Information-Motivation-Behavioral Skills (IMB) Model: testing direct and mediated treatment effects on condom use among women in low-income housing.
The Information-Motivation-Behavioral Skills (IMB) model of HIV preventive behavior (1-4) specifies that treatment effects on behavior occur largely as the result of treatment effects on behavioral skills, which follow from effects on information and motivation.The objective was to determine whether the variables specified by the IMB model of HIV preventive behavior (1-4) accounted for the relation between an IMB-based treatment and resulting HIV preventive behavior (condom use).Women (n = 557) living in 18 low-income housing developments in 5 geographically dispersed cities were recruited to participate in an HIV-prevention study. Women (within housing developments) were randomly assigned to receive an IMB-based, HIV risk-avoidance intervention or a comparison intervention. Baseline and posttreatment (16 months after baseline) data were collected on condom use information, motivation (social norms, attitudes, intentions, and perceived risk), enactment of behavioral skills (condom negotiation and procurement), and rates of condom use in the past 2 months.The IMB intervention led to a 12% to 16% increase in condom use rates over the course, whereas the comparison intervention led to 2% decrease. In addition, the IMB treatment led to greater increases in condom use information, in the intentions and social norms components of motivation and the condom procurement and condom conversations components of behavioral skills. The IMB model provided an acceptable fit to the data (root mean square error of approximation < .05) and accounted for 50% of the variance in posttreatment condom use among the sample. Treatment effects on condom use were almost entirely mediated by the IMB variables; specifically, motivation and enactment of behavioral skills mediated the intervention's impact on condom use.These results provide supporting evidence as to how theoretical variables operate to effect change within a theory-based intervention and provide evidence as to the applicability of a prevailing theory of HIV risk behavior among low-income minority women.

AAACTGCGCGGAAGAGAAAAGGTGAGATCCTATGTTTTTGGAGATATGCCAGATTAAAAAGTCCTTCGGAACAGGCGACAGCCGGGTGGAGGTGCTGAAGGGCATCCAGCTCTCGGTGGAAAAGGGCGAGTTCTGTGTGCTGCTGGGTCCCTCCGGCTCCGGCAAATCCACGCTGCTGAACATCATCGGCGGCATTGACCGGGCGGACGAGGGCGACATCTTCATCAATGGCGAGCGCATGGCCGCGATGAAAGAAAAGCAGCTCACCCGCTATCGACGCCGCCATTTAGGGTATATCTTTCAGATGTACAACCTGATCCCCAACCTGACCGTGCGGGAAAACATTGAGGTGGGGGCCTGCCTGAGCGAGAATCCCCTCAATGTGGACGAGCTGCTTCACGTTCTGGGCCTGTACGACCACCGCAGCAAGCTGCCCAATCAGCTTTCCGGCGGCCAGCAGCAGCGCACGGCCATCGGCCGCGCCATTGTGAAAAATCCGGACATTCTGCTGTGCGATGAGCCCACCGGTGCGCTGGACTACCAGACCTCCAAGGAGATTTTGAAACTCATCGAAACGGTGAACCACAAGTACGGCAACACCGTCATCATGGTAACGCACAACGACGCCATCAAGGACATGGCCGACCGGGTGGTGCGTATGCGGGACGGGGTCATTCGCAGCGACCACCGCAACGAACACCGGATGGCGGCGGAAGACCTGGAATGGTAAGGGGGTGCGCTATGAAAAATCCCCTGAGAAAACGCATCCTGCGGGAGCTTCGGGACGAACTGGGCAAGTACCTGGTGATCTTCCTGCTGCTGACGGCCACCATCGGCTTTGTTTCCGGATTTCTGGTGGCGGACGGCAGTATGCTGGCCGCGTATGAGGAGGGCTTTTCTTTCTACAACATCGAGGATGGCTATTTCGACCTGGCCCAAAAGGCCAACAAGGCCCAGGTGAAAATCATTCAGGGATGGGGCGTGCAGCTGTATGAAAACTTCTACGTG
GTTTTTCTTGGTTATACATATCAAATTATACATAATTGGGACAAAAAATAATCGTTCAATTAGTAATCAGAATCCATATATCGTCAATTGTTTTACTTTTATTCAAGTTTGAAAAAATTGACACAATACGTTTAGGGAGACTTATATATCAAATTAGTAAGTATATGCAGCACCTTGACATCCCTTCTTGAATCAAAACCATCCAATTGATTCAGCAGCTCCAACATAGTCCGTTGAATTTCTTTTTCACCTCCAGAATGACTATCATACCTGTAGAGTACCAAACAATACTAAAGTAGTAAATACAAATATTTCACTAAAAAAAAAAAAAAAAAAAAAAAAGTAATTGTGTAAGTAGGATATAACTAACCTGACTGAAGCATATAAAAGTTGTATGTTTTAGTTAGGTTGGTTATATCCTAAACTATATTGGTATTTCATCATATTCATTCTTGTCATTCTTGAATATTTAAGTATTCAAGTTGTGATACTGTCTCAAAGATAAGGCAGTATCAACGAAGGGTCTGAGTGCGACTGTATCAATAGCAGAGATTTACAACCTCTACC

Anderson, ES; Wagstaff, DA; Heckman, TG; Winett, RA; Roffman, RA; Solomon, LJ; Cargill, V; Kelly, JA; Sikkema, KJ
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